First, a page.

On 19 March, Sustainable House Day, a month-long program of spectacular events began. It was coordinated by Renew, a national not-for-profit organisation that has provided expert advice on sustainable solutions since 1980. They describe this annual event as an “opportunity to explore some of Australia’s most unique and inspiring homes, and learn from the people who designed them, built them, and live in them”.
The Green Living Centre ran a guided bus tour that explored the ins-and-outs of three residential properties across the Inner West, from Dulwich Hill, Leichhardt, and Camperdown. Each demonstrating their own take on building and living sustainably.
On the big day itself, there were eight incredible homes from around the country open for people to explore with a program of online free tours. Each session included a different theme or focus – from maximising energy usage to DIY modular homes and even Electric Vehicle (EV) installations, to name a few.
This year, there is a program of Extension Sessions, going live each Tuesday and Thursday evenings from 6:30-8:30pm. With a large variety of homes on the menu to discover, there is sure to be something to interest every homemaker.
Some people might think that designing a sustainable home is simply planning to use materials like certified wood and recycled bricks, but there is so much more.
Designing a home in this way is a complex process that begins with something that seems simple – choosing a site. This involves understanding the environmental and community context of a given location. Also important is to align its physical attributes with the lifestyle and long-term needs of the community and homeowners.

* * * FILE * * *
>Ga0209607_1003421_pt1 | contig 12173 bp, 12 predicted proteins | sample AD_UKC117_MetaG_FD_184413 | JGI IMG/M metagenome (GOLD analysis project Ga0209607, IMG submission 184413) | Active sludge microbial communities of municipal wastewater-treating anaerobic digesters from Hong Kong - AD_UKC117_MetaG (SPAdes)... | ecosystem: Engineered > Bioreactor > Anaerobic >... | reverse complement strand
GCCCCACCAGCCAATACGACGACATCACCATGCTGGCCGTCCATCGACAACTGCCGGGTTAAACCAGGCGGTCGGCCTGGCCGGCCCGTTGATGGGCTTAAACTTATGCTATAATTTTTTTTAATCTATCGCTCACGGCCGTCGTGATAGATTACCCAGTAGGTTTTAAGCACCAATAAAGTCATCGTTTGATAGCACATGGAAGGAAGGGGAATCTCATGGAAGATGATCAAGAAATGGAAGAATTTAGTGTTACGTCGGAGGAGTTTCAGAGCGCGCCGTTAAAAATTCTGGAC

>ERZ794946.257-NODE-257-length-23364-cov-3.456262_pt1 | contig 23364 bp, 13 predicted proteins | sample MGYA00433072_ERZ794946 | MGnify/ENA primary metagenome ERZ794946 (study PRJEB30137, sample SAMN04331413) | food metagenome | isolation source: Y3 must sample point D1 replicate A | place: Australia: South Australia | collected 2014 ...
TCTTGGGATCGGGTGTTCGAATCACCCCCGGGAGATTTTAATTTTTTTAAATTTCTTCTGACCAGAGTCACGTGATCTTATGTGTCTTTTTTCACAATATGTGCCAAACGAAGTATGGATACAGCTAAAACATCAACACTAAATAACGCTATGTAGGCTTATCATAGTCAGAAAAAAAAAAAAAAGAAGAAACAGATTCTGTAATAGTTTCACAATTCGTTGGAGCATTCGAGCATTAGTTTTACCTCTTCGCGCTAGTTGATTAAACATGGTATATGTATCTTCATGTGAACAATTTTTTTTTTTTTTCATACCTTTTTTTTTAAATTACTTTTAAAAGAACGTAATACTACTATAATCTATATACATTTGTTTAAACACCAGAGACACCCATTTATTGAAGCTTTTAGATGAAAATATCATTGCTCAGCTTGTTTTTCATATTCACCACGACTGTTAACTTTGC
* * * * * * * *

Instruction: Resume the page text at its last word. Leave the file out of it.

Then come the building materials themselves. Concepts such as ‘embodied energy’ (the calculation of all the energy used in the production of a building), and ‘construction systems’ (a combination of methods and materials chosen with an ecological context) can help narrow down the multitude of varied materials and techniques to choose from, from concrete slabs, to mud bricks, hemp-crete walls and more.
Biodiversity and habitat of the landscape is central to design, and the intent is to enhance, rather than compromise. Vertical and rooftop ‘greening’ is an exciting way to achieve this, as well as improve human health and wellbeing, amongst a host of other benefits. Apart from this, green roofs and walls provide an aesthetic addition to any home.
But how? Inner West Council has developed a set of Guidelines for setting up green walls. These provide a handbook that you can use to work with architects and other stakeholders to achieve your sustainable vision.
Do not forget the impact Water Sensitive Design can have on your home. This includes the consideration of water sources, how water is used and where water flows. It also provides many environmental benefits.
This encompasses three water types: drinking/potable water, wastewater (greywater from household use) and stormwater. When implemented correctly, such design can prevent floods, increase water use efficiency, help local ecosystems thrive and protect the environment from toxins, harmful bacteria, and rubbish.
To get involved or learn more about Sustainable House Day and associated events, or to get information about living sustainably: